A Grassroots Civil Rights Activist Wants to "Wake Our People Up"
Though civil rights workers in Mississippi have often been characterized as young college students, both black and white, from out-of-state, the hard work of bringing potential voters to polls was usually done by local black Mississippians of all ages. One such activist was M.A. Phelps, a grassroots worker who wrote this letter to Robert L.T. Smith, a businessman, minister, and civil rights leader in Jackson who had been one of the founding members of the Mississippi N.A.A.C.P. in 1925.
924 Buck St.
Dear Rev Smith
In reply to your letter dated Feb 14th very glad to have heard from you and [for you] to know I am still on the job. I carried 7 new voters to poll to [register] on and before 2nd of Feb. I am going out in the country next week to sell the idea of registration and our rights as citizens to vote. Let me tell you it is pitiful about our people when you tell them about voting the answers you get bring tears to your eyes to see how ignorant we can be. Yet it is ours to do the job for gaps must be eliminated and weak places strengthened.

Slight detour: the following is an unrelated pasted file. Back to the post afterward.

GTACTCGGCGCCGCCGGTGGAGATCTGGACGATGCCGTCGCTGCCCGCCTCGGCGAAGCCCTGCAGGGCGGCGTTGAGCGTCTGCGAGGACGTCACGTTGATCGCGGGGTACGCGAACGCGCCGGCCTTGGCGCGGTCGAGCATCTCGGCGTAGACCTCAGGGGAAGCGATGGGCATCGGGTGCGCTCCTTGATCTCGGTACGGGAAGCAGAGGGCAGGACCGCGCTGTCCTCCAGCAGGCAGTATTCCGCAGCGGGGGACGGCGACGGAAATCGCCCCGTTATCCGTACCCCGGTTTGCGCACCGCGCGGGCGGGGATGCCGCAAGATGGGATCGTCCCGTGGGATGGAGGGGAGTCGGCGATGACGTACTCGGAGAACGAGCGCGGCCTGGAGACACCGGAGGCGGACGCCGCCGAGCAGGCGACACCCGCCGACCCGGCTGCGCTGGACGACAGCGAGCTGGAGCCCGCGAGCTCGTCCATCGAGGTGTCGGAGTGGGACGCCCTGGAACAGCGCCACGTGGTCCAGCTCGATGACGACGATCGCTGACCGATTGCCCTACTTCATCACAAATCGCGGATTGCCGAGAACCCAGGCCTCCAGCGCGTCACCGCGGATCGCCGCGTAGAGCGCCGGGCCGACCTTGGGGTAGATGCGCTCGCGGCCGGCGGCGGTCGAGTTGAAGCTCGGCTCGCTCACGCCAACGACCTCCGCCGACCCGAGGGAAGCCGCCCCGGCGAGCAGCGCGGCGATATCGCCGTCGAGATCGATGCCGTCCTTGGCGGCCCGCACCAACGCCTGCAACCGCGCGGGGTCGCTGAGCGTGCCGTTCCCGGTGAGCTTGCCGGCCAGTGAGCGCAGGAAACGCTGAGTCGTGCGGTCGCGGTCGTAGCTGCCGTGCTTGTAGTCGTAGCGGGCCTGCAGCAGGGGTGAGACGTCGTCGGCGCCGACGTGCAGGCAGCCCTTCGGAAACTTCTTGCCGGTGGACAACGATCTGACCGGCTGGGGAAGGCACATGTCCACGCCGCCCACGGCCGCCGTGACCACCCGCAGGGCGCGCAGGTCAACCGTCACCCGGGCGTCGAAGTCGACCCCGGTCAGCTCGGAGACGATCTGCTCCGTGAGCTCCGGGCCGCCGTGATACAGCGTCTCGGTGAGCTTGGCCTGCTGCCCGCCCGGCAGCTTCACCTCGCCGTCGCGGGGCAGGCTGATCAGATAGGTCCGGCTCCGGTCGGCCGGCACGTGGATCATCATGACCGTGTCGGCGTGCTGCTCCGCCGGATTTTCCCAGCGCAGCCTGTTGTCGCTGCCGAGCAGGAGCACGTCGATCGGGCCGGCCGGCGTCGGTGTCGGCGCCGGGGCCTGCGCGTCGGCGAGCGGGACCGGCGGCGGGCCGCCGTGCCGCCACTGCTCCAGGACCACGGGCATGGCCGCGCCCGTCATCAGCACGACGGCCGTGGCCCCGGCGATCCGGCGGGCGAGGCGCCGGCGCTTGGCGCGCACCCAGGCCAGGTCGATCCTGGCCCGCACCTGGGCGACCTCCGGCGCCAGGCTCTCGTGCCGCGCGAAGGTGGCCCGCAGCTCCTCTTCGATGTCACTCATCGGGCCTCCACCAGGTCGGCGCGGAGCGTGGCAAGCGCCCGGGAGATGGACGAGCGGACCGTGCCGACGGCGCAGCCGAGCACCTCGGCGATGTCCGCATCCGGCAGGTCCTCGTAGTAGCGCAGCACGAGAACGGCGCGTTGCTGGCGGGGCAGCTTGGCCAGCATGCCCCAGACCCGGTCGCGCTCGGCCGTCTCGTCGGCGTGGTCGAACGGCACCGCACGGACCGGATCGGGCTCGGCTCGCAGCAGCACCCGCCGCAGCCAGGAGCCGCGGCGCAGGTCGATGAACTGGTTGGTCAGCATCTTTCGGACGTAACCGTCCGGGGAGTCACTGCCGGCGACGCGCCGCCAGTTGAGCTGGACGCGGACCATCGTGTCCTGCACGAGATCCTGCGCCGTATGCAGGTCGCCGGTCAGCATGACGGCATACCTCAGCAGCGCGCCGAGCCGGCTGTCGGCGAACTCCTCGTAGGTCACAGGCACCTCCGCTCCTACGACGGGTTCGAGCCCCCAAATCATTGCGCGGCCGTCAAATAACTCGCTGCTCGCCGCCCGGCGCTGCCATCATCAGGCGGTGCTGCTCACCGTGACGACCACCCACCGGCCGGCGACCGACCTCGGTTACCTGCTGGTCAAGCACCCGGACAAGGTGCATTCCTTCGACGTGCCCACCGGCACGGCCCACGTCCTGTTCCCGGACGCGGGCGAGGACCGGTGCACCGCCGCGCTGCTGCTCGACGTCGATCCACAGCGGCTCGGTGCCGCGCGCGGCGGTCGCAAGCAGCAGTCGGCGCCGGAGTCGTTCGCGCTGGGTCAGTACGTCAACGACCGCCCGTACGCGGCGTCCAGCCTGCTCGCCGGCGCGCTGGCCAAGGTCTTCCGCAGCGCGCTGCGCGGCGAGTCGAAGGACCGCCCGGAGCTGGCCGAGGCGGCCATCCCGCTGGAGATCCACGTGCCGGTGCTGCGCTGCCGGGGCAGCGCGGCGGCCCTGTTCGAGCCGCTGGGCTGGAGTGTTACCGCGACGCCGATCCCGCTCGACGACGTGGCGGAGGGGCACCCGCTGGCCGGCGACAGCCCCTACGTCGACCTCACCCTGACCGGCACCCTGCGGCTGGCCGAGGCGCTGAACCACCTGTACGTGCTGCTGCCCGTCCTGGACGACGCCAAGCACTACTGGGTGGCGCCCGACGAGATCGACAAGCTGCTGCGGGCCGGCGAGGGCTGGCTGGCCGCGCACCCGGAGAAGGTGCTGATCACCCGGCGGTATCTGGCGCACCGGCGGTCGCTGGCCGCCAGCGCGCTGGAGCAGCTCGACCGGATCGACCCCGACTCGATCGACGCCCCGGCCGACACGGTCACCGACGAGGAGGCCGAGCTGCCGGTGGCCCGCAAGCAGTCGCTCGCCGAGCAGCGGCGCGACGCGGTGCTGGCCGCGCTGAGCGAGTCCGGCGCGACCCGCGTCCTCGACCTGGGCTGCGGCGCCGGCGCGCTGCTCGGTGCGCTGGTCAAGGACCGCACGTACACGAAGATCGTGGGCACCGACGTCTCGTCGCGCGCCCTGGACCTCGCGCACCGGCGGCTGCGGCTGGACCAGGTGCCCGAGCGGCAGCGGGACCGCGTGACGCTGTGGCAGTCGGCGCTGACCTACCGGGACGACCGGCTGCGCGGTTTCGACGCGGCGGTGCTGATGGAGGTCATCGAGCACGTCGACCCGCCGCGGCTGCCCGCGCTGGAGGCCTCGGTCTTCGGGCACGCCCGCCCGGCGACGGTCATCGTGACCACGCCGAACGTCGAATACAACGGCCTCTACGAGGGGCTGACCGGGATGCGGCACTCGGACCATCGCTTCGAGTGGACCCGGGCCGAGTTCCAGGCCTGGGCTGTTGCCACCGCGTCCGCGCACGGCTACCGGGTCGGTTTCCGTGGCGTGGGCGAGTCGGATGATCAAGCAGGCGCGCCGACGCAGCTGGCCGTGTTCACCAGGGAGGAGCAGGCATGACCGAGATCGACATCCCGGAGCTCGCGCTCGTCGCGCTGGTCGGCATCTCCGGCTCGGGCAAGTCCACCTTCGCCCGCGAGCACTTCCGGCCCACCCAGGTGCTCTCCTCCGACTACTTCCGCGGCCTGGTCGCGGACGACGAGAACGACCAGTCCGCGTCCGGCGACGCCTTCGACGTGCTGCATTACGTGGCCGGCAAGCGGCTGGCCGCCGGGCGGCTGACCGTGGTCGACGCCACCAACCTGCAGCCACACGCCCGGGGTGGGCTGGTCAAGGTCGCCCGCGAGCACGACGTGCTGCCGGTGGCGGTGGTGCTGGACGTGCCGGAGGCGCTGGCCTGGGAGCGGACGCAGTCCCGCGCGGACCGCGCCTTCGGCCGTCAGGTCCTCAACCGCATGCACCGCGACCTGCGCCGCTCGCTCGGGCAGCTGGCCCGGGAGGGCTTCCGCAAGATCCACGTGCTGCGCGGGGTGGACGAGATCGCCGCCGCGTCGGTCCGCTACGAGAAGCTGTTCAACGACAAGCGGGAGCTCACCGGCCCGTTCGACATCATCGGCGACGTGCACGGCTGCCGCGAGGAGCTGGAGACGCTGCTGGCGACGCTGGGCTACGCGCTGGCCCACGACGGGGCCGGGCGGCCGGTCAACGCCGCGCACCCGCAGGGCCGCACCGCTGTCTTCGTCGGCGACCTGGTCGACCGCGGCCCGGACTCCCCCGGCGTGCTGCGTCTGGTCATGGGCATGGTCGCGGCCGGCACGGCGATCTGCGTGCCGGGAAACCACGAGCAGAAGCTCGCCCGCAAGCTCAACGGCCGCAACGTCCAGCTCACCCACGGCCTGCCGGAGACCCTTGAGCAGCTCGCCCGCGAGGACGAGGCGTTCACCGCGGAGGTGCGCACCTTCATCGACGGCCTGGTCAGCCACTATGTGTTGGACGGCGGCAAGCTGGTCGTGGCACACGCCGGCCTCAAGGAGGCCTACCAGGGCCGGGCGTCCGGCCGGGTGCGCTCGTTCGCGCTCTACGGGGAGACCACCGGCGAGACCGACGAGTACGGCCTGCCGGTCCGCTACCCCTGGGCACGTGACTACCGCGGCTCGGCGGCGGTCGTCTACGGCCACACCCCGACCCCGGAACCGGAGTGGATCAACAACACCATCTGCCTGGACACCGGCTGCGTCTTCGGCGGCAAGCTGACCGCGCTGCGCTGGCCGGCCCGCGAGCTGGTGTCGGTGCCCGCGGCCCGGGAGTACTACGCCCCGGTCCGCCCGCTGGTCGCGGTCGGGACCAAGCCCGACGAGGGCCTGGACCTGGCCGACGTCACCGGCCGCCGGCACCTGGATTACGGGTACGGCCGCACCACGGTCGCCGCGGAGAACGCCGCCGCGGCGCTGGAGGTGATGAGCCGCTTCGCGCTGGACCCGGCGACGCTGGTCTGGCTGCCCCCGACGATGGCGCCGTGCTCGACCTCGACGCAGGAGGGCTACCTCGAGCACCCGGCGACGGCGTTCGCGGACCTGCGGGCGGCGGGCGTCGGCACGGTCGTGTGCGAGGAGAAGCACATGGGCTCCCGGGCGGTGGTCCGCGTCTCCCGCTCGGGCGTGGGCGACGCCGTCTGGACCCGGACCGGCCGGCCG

What else can be done for the counties you mentioned, namely Jefferson and Amite [and] Lee, that's where a job could be done. Negro citizens outnumber white citizen[s]. I sometimes wish I could just go from place to place to wake our people up...
Yours in Christ,
Creator | M.A. Phelps
Item Type | Diary/Letter
Cite This document | M.A. Phelps, “A Grassroots Civil Rights Activist Wants to "Wake Our People Up",” SHEC: Resources for Teachers, accessed June 21, 2021, https://shec.ashp.cuny.edu/items/show/1349.